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Empty Cairo homes beyond reach of Egypt's poor

In a country where 26 per cent of the population lives below the poverty line, social housing has become a pressing need, but it is often beyond the means of those who most need it.
TO GO WITH AFP STORY BY TONY GAMAL-GABRIEL A general view shows unfinished and empty apartment blocks on the outskirts of the Egyptian capital, Cairo, on August 31, 2015. A construction boom has seen new housing developments mushroom around Cairo but they are out of reach for many.  AFP PHOTO / MOHAMED EL-SHAHED
TO GO WITH AFP STORY BY TONY GAMAL-GABRIEL A general view shows unfinished and empty apartment blocks on the outskirts of the Egyptian capital, Cairo, on August 31, 2015. A construction boom has seen new housing developments mushroom around Cairo but they are out of reach for many. AFP PHOTO / MOHAMED EL-SHAHED

CAIRO // Ahmed and Mohamed are both married with children but still live with their mother, unable to afford one of the hundreds of thousands of homes sitting empty in Egypt’s capital.

A construction boom has led to many new housing developments around Cairo but they are out of reach of the pockets of many, including the two brothers in their 30s.

Instead, they share a three-bedroom flat with their wives, three children, another brother and their mother, for a combined rent of around US$10 (Dh36) a month.

Away from their rubbish-strewn neighbourhood with its tenements and narrow alleys, empty and unfinished buildings flank the ring road that circles the vast metropolis.

Outside the city, gated compounds of villas, lush gardens and golf courses in the desert await those with money.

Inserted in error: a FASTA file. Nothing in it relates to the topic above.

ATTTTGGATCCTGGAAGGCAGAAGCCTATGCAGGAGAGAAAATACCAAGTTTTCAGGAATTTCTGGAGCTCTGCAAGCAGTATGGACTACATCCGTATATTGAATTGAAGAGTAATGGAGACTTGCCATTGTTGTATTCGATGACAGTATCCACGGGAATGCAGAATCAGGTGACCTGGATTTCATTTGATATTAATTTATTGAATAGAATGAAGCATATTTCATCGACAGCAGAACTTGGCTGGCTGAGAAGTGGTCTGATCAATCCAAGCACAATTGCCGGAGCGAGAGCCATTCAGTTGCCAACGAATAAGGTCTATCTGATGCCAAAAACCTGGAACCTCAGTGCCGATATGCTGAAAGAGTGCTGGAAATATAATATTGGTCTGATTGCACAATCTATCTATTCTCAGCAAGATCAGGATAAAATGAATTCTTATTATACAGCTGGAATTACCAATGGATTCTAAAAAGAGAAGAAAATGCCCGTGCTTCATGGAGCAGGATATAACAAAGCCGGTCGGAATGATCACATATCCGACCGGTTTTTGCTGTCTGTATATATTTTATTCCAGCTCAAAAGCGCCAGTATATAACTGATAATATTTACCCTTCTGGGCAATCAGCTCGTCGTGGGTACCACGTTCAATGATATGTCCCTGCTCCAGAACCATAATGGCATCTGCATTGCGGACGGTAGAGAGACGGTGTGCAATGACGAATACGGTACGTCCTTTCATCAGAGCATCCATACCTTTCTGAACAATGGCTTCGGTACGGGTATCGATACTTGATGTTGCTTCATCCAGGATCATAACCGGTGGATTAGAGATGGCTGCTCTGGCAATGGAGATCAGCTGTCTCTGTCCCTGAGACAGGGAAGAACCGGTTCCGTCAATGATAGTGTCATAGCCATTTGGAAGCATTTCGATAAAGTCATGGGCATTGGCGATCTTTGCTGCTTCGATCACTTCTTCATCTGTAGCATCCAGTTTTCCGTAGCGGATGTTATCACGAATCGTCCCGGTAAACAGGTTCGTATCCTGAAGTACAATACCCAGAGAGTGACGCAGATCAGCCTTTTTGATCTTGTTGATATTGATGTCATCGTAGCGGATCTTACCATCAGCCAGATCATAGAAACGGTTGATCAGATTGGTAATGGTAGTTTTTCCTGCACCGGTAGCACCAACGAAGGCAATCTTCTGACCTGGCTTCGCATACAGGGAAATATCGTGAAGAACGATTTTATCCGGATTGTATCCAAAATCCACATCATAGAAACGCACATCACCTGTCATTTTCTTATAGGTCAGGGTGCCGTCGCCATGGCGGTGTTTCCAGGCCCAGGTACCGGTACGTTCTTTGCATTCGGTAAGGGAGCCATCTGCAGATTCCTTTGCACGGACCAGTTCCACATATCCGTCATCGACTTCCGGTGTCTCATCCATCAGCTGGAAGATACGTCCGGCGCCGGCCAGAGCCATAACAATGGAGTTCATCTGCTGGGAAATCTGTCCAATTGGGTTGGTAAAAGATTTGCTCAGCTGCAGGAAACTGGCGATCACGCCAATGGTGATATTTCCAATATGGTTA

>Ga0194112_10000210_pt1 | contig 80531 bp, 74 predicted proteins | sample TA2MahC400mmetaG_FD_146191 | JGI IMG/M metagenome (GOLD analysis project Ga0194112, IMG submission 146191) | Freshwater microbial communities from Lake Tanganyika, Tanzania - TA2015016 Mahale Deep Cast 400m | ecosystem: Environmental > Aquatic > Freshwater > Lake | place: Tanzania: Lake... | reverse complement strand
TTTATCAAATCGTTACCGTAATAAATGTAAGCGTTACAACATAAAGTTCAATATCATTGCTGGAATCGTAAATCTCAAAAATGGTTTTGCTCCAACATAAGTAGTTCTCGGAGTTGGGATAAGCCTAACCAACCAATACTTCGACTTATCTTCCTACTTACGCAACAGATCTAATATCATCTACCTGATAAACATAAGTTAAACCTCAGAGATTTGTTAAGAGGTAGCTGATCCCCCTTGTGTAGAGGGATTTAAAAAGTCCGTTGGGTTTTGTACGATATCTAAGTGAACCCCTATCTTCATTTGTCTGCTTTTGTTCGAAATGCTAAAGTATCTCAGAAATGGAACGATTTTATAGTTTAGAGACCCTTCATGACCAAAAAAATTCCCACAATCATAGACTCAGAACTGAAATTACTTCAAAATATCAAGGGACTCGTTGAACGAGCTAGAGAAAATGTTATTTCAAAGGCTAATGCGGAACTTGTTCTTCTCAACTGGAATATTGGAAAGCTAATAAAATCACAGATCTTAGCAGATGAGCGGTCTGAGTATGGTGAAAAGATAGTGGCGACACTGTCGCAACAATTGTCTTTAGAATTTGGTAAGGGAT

Almost half of Cairo’s population of about 20 million lives in informal settlements with poor infrastructure and buildings often constructed with no permits.

At the same time, the government says there are 1.5 million vacant homes across the country.

In 2013, then housing minister Tarek Wafik, quoted by state-run newspaper Al-Ahram, said 30 per cent of the country’s housing units were unoccupied.

Experts blamed the authorities for allowing housing prices to rise while not creating enough affordable social housing.

“Those projects are not made for us,” said Ahmed, a father of two who earns about $160 a month working at a slaughter house.

“If you have the means, you can pay and have one. If not, no,” he said.

Mohamed’s wife, Rahma Nafea, who is expecting their second child, also dreams of having a home of their own.

“But we just have enough to buy food and cover expenses for the children,” the 18-year-old housewife said.

A 2007 government decree that removed many restrictions on property purchases by foreigners was followed by a boom in construction of high-end real estate.

According to Yahya Shawkat, an urban planner and founder of the 10-Tooba research centre, the government encouraged an increase in housing prices by deregulating the market.

The price of land in Cairo’s satellite neighbourhoods, increased fourfold between 2007 and 2013, according to Mr Shawkat.

In a country where 26 per cent of the population lives below the poverty line, social housing has become a pressing need, but it is often beyond the means of those who most need it.

“There is a high demand for social housing, but the homes that are available are luxury ones,” said Manal al-Tibi, the director of the Egyptian Centre for Housing Rights.

Galal, an electrician, has twice broken off engagements because he could not find a flat, which is often a condition imposed by a fiance’s parents.

He lives with his parents and shares a room with his brother.

“Honestly, I’ve lost hope,” the 24-year-old said.

* Agence France-Presse

Updated: September 23, 2015 04:00 AM

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